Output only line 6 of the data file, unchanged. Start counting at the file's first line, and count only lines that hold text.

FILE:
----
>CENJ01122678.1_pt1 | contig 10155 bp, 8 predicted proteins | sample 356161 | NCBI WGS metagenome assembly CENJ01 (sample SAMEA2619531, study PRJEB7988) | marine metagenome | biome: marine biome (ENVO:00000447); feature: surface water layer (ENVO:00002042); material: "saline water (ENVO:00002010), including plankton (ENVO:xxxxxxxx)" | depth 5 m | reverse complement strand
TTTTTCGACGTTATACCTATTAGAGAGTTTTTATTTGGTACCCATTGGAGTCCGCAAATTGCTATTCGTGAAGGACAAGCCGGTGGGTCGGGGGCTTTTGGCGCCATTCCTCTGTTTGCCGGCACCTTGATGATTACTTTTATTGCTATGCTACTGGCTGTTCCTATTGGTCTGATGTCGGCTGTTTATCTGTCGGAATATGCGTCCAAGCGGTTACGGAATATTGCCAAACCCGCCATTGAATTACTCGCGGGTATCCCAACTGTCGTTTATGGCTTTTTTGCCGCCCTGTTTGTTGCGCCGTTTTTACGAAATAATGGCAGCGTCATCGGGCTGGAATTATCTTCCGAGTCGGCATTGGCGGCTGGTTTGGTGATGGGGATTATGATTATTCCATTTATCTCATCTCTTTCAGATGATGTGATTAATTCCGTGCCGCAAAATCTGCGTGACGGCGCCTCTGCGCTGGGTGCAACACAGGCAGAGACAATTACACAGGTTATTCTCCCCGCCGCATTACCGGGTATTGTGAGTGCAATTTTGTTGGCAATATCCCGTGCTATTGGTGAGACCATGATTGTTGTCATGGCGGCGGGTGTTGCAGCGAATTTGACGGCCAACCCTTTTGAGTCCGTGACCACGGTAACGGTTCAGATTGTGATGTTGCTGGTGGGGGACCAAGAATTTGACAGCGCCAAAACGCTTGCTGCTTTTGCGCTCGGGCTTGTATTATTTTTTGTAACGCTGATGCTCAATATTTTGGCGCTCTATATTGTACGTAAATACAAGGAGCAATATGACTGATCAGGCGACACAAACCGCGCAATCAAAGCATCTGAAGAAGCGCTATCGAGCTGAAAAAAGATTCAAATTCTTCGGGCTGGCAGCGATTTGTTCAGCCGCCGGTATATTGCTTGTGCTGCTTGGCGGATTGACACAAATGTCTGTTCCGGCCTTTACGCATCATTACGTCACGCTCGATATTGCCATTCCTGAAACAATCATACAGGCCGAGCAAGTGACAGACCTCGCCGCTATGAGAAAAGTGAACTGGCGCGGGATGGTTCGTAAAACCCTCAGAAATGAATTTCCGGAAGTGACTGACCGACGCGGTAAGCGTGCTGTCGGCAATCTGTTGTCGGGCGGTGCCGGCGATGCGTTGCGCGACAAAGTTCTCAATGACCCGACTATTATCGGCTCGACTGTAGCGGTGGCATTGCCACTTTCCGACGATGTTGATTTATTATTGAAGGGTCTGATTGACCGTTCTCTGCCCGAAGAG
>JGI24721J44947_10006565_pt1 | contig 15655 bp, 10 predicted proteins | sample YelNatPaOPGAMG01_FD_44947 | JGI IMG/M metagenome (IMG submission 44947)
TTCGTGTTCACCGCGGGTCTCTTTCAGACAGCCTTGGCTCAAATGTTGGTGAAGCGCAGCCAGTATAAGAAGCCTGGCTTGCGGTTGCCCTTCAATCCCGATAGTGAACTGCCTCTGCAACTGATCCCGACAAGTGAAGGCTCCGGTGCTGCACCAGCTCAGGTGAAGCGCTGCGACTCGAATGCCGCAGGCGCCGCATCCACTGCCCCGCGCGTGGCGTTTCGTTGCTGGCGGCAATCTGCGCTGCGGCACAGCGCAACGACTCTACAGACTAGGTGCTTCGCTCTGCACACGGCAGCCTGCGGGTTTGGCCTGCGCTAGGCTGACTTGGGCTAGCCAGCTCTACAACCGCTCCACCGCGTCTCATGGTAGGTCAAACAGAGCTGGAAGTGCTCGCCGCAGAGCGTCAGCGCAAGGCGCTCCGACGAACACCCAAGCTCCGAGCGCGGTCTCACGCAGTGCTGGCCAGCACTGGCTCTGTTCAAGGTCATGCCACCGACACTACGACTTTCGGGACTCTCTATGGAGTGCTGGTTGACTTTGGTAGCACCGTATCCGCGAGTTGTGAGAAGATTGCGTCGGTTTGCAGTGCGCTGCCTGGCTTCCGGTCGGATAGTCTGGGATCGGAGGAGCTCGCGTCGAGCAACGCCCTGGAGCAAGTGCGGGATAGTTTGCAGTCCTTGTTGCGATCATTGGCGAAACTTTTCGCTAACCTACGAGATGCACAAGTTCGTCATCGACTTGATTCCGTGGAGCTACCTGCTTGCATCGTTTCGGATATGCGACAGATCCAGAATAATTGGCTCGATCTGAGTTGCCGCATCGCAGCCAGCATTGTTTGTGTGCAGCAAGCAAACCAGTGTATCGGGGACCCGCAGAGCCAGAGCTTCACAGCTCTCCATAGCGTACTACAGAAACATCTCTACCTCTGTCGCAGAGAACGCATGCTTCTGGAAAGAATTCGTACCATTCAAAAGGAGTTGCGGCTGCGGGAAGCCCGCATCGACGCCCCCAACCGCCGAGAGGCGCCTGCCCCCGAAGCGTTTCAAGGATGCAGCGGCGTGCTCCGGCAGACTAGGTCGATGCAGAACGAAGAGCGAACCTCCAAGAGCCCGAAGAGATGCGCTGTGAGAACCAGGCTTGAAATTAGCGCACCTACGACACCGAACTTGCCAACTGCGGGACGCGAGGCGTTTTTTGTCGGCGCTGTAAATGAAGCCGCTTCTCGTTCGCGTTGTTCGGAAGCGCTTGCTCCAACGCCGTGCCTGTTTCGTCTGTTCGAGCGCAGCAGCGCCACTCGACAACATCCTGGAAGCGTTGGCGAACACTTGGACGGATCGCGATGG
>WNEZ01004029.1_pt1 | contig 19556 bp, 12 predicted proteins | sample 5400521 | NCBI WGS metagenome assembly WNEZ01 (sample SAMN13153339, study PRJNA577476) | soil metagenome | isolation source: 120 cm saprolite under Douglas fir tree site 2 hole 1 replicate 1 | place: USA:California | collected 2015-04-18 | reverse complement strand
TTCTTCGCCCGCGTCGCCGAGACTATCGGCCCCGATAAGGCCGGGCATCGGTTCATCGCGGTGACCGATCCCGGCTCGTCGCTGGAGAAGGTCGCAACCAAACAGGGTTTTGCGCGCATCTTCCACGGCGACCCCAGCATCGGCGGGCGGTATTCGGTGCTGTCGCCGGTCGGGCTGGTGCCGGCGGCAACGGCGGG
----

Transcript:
TTCTTCGCCCGCGTCGCCGAGACTATCGGCCCCGATAAGGCCGGGCATCGGTTCATCGCGGTGACCGATCCCGGCTCGTCGCTGGAGAAGGTCGCAACCAAACAGGGTTTTGCGCGCATCTTCCACGGCGACCCCAGCATCGGCGGGCGGTATTCGGTGCTGTCGCCGGTCGGGCTGGTGCCGGCGGCAACGGCGGG